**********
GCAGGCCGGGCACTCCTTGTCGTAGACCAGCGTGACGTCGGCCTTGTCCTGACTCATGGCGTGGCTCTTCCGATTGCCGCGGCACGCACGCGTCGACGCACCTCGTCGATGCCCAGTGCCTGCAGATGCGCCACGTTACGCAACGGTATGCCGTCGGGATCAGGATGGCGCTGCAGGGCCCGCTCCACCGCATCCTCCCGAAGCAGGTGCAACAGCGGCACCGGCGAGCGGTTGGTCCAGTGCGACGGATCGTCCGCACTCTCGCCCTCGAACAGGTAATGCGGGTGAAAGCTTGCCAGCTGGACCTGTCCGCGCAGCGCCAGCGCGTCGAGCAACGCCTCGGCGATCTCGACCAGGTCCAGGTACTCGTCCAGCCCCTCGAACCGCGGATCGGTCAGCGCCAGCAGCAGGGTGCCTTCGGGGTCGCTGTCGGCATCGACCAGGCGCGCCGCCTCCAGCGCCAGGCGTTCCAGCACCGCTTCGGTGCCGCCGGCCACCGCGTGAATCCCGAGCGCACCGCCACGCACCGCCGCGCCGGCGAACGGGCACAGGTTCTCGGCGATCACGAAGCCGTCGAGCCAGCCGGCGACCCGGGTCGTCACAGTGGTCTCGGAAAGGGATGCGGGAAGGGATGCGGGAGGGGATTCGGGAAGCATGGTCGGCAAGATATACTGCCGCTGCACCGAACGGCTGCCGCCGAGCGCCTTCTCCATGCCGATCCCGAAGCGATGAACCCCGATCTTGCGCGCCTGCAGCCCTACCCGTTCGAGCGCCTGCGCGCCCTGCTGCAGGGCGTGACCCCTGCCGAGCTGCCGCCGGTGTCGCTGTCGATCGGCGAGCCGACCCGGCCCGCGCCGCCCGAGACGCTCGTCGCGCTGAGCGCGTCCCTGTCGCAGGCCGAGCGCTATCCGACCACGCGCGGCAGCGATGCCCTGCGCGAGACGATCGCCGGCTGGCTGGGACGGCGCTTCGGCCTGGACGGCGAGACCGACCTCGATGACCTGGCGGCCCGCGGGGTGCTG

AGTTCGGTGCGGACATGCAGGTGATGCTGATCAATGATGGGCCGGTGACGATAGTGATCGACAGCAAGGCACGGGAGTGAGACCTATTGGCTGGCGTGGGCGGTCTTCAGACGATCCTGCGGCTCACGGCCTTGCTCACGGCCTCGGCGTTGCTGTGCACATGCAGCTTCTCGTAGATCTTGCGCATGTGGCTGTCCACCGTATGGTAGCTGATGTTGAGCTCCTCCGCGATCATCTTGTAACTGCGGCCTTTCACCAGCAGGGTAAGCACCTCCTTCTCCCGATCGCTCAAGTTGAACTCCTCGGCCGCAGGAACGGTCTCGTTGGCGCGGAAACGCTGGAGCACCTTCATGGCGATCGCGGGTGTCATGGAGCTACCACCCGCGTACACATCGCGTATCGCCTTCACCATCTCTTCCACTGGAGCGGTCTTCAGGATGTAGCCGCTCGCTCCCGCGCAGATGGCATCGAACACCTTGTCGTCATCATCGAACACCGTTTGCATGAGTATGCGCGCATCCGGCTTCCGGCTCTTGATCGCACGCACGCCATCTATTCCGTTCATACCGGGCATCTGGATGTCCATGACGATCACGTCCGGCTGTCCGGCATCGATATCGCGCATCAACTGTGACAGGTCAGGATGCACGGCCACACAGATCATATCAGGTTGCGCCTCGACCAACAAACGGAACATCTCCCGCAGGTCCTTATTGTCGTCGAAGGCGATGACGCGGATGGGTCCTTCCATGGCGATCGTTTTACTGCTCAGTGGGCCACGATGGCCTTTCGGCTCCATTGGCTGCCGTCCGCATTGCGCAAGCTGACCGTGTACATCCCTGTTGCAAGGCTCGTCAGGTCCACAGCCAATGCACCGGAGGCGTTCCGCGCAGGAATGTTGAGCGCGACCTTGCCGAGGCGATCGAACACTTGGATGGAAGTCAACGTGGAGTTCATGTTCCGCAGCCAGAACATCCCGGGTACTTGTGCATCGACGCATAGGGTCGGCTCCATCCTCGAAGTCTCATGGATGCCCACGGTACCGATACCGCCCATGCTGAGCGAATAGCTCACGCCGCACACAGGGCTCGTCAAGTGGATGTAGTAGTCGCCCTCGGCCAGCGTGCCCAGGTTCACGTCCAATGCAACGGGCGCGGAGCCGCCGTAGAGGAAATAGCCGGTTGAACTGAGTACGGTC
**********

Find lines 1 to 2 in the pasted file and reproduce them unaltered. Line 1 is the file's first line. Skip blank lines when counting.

GCAGGCCGGGCACTCCTTGTCGTAGACCAGCGTGACGTCGGCCTTGTCCTGACTCATGGCGTGGCTCTTCCGATTGCCGCGGCACGCACGCGTCGACGCACCTCGTCGATGCCCAGTGCCTGCAGATGCGCCACGTTACGCAACGGTATGCCGTCGGGATCAGGATGGCGCTGCAGGGCCCGCTCCACCGCATCCTCCCGAAGCAGGTGCAACAGCGGCACCGGCGAGCGGTTGGTCCAGTGCGACGGATCGTCCGCACTCTCGCCCTCGAACAGGTAATGCGGGTGAAAGCTTGCCAGCTGGACCTGTCCGCGCAGCGCCAGCGCGTCGAGCAACGCCTCGGCGATCTCGACCAGGTCCAGGTACTCGTCCAGCCCCTCGAACCGCGGATCGGTCAGCGCCAGCAGCAGGGTGCCTTCGGGGTCGCTGTCGGCATCGACCAGGCGCGCCGCCTCCAGCGCCAGGCGTTCCAGCACCGCTTCGGTGCCGCCGGCCACCGCGTGAATCCCGAGCGCACCGCCACGCACCGCCGCGCCGGCGAACGGGCACAGGTTCTCGGCGATCACGAAGCCGTCGAGCCAGCCGGCGACCCGGGTCGTCACAGTGGTCTCGGAAAGGGATGCGGGAAGGGATGCGGGAGGGGATTCGGGAAGCATGGTCGGCAAGATATACTGCCGCTGCACCGAACGGCTGCCGCCGAGCGCCTTCTCCATGCCGATCCCGAAGCGATGAACCCCGATCTTGCGCGCCTGCAGCCCTACCCGTTCGAGCGCCTGCGCGCCCTGCTGCAGGGCGTGACCCCTGCCGAGCTGCCGCCGGTGTCGCTGTCGATCGGCGAGCCGACCCGGCCCGCGCCGCCCGAGACGCTCGTCGCGCTGAGCGCGTCCCTGTCGCAGGCCGAGCGCTATCCGACCACGCGCGGCAGCGATGCCCTGCGCGAGACGATCGCCGGCTGGCTGGGACGGCGCTTCGGCCTGGACGGCGAGACCGACCTCGATGACCTGGCGGCCCGCGGGGTGCTG

AGTTCGGTGCGGACATGCAGGTGATGCTGATCAATGATGGGCCGGTGACGATAGTGATCGACAGCAAGGCACGGGAGTGAGACCTATTGGCTGGCGTGGGCGGTCTTCAGACGATCCTGCGGCTCACGGCCTTGCTCACGGCCTCGGCGTTGCTGTGCACATGCAGCTTCTCGTAGATCTTGCGCATGTGGCTGTCCACCGTATGGTAGCTGATGTTGAGCTCCTCCGCGATCATCTTGTAACTGCGGCCTTTCACCAGCAGGGTAAGCACCTCCTTCTCCCGATCGCTCAAGTTGAACTCCTCGGCCGCAGGAACGGTCTCGTTGGCGCGGAAACGCTGGAGCACCTTCATGGCGATCGCGGGTGTCATGGAGCTACCACCCGCGTACACATCGCGTATCGCCTTCACCATCTCTTCCACTGGAGCGGTCTTCAGGATGTAGCCGCTCGCTCCCGCGCAGATGGCATCGAACACCTTGTCGTCATCATCGAACACCGTTTGCATGAGTATGCGCGCATCCGGCTTCCGGCTCTTGATCGCACGCACGCCATCTATTCCGTTCATACCGGGCATCTGGATGTCCATGACGATCACGTCCGGCTGTCCGGCATCGATATCGCGCATCAACTGTGACAGGTCAGGATGCACGGCCACACAGATCATATCAGGTTGCGCCTCGACCAACAAACGGAACATCTCCCGCAGGTCCTTATTGTCGTCGAAGGCGATGACGCGGATGGGTCCTTCCATGGCGATCGTTTTACTGCTCAGTGGGCCACGATGGCCTTTCGGCTCCATTGGCTGCCGTCCGCATTGCGCAAGCTGACCGTGTACATCCCTGTTGCAAGGCTCGTCAGGTCCACAGCCAATGCACCGGAGGCGTTCCGCGCAGGAATGTTGAGCGCGACCTTGCCGAGGCGATCGAACACTTGGATGGAAGTCAACGTGGAGTTCATGTTCCGCAGCCAGAACATCCCGGGTACTTGTGCATCGACGCATAGGGTCGGCTCCATCCTCGAAGTCTCATGGATGCCCACGGTACCGATACCGCCCATGCTGAGCGAATAGCTCACGCCGCACACAGGGCTCGTCAAGTGGATGTAGTAGTCGCCCTCGGCCAGCGTGCCCAGGTTCACGTCCAATGCAACGGGCGCGGAGCCGCCGTAGAGGAAATAGCCGGTTGAACTGAGTACGGTC